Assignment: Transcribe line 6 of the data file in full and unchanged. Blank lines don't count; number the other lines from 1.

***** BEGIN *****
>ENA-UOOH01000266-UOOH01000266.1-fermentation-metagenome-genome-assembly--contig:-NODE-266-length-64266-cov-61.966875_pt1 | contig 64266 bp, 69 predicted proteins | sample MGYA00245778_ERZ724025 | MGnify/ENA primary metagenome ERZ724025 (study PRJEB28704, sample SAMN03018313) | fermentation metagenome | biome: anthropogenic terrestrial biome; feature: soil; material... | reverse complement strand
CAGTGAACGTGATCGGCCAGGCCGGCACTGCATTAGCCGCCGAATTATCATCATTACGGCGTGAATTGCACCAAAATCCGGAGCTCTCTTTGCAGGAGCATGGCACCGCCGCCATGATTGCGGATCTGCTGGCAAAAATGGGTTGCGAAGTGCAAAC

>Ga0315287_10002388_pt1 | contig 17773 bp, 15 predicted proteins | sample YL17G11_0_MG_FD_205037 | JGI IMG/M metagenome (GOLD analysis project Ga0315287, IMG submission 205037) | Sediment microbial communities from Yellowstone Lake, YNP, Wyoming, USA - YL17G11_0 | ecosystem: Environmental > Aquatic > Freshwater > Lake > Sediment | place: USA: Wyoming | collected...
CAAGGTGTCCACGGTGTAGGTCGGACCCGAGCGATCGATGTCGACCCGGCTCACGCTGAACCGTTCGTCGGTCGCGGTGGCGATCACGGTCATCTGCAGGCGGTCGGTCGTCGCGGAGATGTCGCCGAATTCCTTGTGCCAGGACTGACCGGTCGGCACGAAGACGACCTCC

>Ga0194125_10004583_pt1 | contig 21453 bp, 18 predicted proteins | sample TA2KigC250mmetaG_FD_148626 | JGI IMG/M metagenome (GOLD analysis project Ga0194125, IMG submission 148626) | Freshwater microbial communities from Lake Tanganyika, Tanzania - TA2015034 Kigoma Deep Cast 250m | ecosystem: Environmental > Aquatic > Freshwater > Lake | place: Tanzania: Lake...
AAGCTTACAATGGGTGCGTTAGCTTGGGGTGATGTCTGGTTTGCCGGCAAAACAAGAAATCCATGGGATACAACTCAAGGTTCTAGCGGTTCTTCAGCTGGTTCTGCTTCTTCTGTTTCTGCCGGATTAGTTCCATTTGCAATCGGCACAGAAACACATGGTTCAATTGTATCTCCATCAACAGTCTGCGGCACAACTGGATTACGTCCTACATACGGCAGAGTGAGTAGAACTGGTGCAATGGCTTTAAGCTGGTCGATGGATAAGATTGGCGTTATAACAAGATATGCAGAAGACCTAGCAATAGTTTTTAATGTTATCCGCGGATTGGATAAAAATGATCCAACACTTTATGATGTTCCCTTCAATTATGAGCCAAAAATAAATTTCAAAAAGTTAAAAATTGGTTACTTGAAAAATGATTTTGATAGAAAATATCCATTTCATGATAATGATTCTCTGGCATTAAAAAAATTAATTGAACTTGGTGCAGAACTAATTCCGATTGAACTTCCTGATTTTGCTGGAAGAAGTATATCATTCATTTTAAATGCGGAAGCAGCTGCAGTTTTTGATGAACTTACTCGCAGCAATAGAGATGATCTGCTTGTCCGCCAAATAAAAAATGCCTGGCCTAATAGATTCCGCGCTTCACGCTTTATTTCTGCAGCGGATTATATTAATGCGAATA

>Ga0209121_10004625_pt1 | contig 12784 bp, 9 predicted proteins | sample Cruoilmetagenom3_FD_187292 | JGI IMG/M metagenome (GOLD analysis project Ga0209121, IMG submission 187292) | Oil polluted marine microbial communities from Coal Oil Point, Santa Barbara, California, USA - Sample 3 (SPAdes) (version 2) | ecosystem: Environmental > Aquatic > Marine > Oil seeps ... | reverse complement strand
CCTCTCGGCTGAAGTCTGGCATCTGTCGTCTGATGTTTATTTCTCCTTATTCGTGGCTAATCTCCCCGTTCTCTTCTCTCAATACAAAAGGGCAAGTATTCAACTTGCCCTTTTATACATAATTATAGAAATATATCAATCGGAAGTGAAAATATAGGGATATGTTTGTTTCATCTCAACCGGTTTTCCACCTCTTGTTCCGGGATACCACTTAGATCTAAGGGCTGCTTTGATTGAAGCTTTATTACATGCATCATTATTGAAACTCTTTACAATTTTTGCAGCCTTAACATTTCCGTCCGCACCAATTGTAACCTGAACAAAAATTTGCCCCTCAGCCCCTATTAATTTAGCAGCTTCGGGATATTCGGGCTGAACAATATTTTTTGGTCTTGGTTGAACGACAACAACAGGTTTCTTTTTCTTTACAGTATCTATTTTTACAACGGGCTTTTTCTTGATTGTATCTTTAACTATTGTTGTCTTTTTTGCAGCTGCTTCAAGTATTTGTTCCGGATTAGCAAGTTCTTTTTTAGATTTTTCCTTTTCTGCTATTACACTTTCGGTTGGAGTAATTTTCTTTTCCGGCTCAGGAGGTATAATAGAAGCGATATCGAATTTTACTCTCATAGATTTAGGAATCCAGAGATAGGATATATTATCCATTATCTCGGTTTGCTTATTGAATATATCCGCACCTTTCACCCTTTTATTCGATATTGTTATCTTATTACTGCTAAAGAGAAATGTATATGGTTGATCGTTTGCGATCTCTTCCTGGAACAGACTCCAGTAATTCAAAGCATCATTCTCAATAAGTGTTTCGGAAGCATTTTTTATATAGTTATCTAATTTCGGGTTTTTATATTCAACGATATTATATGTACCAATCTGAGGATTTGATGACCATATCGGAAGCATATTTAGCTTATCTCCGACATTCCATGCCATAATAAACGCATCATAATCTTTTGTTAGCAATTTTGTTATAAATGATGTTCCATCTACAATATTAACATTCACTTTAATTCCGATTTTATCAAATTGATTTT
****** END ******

AAGCTTACAATGGGTGCGTTAGCTTGGGGTGATGTCTGGTTTGCCGGCAAAACAAGAAATCCATGGGATACAACTCAAGGTTCTAGCGGTTCTTCAGCTGGTTCTGCTTCTTCTGTTTCTGCCGGATTAGTTCCATTTGCAATCGGCACAGAAACACATGGTTCAATTGTATCTCCATCAACAGTCTGCGGCACAACTGGATTACGTCCTACATACGGCAGAGTGAGTAGAACTGGTGCAATGGCTTTAAGCTGGTCGATGGATAAGATTGGCGTTATAACAAGATATGCAGAAGACCTAGCAATAGTTTTTAATGTTATCCGCGGATTGGATAAAAATGATCCAACACTTTATGATGTTCCCTTCAATTATGAGCCAAAAATAAATTTCAAAAAGTTAAAAATTGGTTACTTGAAAAATGATTTTGATAGAAAATATCCATTTCATGATAATGATTCTCTGGCATTAAAAAAATTAATTGAACTTGGTGCAGAACTAATTCCGATTGAACTTCCTGATTTTGCTGGAAGAAGTATATCATTCATTTTAAATGCGGAAGCAGCTGCAGTTTTTGATGAACTTACTCGCAGCAATAGAGATGATCTGCTTGTCCGCCAAATAAAAAATGCCTGGCCTAATAGATTCCGCGCTTCACGCTTTATTTCTGCAGCGGATTATATTAATGCGAATA